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Old 03-01-2012, 03:21 PM   #29
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I have used two sheets of waxed paper sandwiched between two 2x8’s to move some pretty big stuff. A long time ago I saw it used to get two mobile home halve together.
I am not saying it is right for this application but…

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Old 03-01-2012, 03:22 PM   #30
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We only have construction heaters in there but it is nice. I work outside and the winter is just something you get used to. Being indoors makes everything better. The hard floor is awesome, I usually work on dirt, in mud and off a ladder. Tim and I count ourselves lucky to have found this building. Its about 1/2 hour drive for both of us and we get the whole building.Last year we shared a different building with others and we never felt comfortable leaving anything out.

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Old 03-01-2012, 03:29 PM   #31

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Just got back from the pad looking at Cloudsplitter, it dawned all over me....

Using four jack dollies, you still have the tongue jack to deal with...even with a jack wheel strong enough it wouldn't be easy.

At least it looks like you have a nice smooth floor.

Anyone got a HD ATV? Hitch, tongue wheel and patience might work.



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Old 03-01-2012, 03:34 PM   #32
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Here's a thought if you only need to move the big girl once or twice why not contact a local repo outfit and see if they would rent you their equipment.
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Old 03-01-2012, 03:40 PM   #33
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Not sure if this has been suggested yet but what's the biggest set of teflon furniture slides you can book shelves at Barnes and Noble moved with them probably a ton of books can be slid around by one guy... but that was on carpet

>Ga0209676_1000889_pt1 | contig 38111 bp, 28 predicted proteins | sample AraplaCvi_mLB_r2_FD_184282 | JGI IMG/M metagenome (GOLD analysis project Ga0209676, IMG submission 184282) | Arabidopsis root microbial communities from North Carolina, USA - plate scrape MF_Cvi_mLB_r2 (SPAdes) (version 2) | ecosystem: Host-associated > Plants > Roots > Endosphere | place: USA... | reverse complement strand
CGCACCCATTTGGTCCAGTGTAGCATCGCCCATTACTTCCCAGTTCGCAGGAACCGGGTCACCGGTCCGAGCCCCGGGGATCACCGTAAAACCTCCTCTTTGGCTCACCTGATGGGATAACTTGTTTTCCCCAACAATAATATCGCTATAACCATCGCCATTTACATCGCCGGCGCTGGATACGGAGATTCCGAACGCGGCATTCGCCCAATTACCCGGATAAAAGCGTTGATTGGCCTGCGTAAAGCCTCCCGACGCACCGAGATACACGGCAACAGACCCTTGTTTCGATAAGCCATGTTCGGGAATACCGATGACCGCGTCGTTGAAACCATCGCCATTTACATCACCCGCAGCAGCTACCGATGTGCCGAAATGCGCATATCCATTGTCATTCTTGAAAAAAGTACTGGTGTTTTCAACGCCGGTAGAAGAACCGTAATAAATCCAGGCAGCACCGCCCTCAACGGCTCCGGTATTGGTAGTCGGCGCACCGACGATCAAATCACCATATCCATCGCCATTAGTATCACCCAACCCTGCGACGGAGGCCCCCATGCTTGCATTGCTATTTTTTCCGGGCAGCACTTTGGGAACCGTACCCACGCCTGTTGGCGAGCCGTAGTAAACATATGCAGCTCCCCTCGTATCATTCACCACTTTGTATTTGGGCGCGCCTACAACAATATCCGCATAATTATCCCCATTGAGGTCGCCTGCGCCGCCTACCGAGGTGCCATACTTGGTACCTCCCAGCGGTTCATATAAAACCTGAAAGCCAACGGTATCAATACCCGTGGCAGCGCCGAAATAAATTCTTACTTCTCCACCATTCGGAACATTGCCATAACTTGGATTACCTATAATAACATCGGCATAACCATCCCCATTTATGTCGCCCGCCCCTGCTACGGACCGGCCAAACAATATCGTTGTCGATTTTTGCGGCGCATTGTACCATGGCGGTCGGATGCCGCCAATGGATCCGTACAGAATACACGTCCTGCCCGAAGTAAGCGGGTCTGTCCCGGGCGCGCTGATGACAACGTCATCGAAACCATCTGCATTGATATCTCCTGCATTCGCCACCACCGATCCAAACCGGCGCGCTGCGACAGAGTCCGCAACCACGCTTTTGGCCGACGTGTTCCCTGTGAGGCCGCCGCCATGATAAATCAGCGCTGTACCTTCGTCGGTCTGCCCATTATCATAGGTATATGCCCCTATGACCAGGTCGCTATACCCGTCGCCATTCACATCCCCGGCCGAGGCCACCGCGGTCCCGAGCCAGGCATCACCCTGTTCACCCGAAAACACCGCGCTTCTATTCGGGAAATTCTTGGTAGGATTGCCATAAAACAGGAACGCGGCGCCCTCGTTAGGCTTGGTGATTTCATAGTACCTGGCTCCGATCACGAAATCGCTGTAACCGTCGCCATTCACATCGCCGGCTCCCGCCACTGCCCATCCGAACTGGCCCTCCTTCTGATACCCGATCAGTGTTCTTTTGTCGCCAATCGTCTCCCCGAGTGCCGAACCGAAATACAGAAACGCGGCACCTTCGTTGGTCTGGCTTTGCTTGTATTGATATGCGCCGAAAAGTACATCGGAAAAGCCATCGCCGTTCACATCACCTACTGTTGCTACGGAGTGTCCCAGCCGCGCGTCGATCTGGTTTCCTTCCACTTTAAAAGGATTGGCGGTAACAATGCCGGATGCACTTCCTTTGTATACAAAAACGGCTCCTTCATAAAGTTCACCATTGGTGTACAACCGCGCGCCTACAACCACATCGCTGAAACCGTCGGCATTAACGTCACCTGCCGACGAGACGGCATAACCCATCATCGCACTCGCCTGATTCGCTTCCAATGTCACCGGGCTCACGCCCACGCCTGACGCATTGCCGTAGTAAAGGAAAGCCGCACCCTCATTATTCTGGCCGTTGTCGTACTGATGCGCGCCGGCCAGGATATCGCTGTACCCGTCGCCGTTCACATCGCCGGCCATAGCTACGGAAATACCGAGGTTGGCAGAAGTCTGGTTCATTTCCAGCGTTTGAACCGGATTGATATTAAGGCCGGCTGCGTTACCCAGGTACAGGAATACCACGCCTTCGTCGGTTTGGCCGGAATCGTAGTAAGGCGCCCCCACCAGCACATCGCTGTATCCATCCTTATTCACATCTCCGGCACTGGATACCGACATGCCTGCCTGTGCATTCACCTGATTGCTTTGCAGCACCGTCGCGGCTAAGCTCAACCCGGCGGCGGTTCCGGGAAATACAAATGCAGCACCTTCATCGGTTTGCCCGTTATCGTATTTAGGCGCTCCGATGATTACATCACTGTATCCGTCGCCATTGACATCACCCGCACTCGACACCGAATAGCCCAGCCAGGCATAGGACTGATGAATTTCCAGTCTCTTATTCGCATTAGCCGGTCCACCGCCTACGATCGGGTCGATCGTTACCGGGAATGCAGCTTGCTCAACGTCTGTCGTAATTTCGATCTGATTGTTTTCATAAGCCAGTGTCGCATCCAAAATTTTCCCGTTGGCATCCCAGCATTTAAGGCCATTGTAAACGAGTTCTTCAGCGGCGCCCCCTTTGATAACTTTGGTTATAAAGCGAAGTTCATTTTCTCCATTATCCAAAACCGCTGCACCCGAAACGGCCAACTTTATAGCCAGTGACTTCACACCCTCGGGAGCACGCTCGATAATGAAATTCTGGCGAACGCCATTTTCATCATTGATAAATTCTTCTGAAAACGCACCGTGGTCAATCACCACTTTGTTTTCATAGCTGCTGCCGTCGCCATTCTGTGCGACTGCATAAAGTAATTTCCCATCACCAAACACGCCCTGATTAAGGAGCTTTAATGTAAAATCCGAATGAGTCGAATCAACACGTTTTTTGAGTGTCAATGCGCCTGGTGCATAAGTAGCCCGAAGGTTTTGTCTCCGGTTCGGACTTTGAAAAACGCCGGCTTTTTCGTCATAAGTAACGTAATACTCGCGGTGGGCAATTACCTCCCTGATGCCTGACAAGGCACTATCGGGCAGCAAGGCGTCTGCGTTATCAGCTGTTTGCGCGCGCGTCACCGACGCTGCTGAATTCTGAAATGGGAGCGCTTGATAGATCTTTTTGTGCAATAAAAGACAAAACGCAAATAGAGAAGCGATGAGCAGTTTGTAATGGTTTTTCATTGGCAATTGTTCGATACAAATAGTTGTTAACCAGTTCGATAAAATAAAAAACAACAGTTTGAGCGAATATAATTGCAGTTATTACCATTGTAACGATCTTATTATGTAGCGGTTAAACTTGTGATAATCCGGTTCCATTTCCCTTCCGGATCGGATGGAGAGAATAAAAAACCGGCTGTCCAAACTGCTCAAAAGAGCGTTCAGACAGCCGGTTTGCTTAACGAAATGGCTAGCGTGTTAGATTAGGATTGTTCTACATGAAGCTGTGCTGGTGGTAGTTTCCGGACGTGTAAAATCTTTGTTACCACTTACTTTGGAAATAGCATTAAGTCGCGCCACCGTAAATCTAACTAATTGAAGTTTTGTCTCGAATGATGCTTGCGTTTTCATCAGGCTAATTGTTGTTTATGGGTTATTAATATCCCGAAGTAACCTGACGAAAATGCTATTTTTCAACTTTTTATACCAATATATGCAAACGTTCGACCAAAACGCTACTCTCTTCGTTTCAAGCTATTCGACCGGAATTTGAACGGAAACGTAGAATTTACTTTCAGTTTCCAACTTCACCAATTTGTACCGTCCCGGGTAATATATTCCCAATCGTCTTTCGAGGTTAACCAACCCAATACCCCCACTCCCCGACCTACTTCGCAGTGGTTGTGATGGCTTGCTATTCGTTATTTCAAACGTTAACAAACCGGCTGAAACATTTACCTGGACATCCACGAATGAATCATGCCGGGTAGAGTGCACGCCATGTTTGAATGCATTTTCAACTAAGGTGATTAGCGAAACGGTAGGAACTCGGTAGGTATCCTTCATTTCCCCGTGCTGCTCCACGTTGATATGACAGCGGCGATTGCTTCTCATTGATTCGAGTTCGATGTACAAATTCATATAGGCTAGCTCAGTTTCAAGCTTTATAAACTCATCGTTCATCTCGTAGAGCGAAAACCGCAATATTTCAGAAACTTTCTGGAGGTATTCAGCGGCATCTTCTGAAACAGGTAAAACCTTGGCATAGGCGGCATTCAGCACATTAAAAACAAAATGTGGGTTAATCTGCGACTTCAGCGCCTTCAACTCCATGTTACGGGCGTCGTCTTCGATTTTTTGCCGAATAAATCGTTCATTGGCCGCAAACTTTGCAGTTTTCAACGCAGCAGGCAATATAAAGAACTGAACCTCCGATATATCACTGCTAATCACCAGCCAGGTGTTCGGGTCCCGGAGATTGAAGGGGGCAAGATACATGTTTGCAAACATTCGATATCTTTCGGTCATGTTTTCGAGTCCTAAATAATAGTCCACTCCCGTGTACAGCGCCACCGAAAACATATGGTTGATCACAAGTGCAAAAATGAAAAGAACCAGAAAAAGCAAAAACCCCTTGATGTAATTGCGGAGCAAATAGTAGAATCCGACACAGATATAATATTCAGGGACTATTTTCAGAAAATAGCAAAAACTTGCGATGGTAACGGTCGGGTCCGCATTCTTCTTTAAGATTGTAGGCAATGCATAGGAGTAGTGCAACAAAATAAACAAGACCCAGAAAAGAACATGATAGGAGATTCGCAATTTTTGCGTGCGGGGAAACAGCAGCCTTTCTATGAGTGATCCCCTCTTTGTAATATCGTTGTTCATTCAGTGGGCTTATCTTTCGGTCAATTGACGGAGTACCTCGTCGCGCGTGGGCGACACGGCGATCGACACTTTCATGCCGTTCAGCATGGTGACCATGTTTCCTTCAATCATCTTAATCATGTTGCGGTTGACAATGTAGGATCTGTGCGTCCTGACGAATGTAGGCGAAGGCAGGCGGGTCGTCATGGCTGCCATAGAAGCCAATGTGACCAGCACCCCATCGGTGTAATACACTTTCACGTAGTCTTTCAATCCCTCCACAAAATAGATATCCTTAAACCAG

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Old 03-01-2012, 03:53 PM   #34
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Im really trying to talk Tim into a shorter trailer, Even a 30' trailer would allow us to park two trailers end to end and two side by side. We only have about one month of storage season and then the Big Girl will come out and go to the Minnesota Airstream Park. Then my 22' trailer can go indoors and there will still be plenty of room. If we can come up with a plan that we know will work I can let go of my outside storage spot next winter.
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Old 03-01-2012, 04:33 PM   #35
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I store my coach in a big building - sort of like yours - but it also contains dozens of cars, boats, trucks, pieces of industrial machinery, etc. The owner regularly moves these things sideways to pack them in for more storage. He uses go-jack type units, and pushes on the vehicle wheels / tires if it's a vehicle. It takes just a little extra oomph to get the little wheels all aligned, but soon as they are, it starts moving. I bet you can do it with what you've got, if you take it slow and easy and pre-figure how to stop it once you've got it going. Moreover, with the castering wheels, you can line them up in the direction of travel BEFORE you jack it up and apply load, so they're already aligned ... 'course, you will need another dolly or some such for teh tongue jack. Good luck.
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Old 03-01-2012, 05:01 PM   #36
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I like the idea of dollies under each wheel and tongue jack. With a floor mounted winch on the wall side and a place to mount a pully in/on the floor on the other side. You could pull it both ways.

I bet a short length of garden hose or electric cord will stop the dolly from rolling. ( It sure does prevent snowmobile dolly wheels from moving!)

How about some scale models and space? (Could be as simple as a sheet of graph paper cut to size) Mybe there is a different "load order" to make it work without pushing it sideways.